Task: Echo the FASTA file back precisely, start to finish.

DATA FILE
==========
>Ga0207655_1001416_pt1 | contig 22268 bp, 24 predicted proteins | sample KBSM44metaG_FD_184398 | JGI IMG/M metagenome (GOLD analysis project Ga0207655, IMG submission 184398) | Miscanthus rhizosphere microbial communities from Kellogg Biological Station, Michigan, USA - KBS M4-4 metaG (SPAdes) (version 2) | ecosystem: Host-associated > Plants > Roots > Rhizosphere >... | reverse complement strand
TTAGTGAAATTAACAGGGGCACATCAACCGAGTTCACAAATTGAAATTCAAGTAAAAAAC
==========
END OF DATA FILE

>Ga0207655_1001416_pt1 | contig 22268 bp, 24 predicted proteins | sample KBSM44metaG_FD_184398 | JGI IMG/M metagenome (GOLD analysis project Ga0207655, IMG submission 184398) | Miscanthus rhizosphere microbial communities from Kellogg Biological Station, Michigan, USA - KBS M4-4 metaG (SPAdes) (version 2) | ecosystem: Host-associated > Plants > Roots > Rhizosphere >... | reverse complement strand
TTAGTGAAATTAACAGGGGCACATCAACCGAGTTCACAAATTGAAATTCAAGTAAAAAAC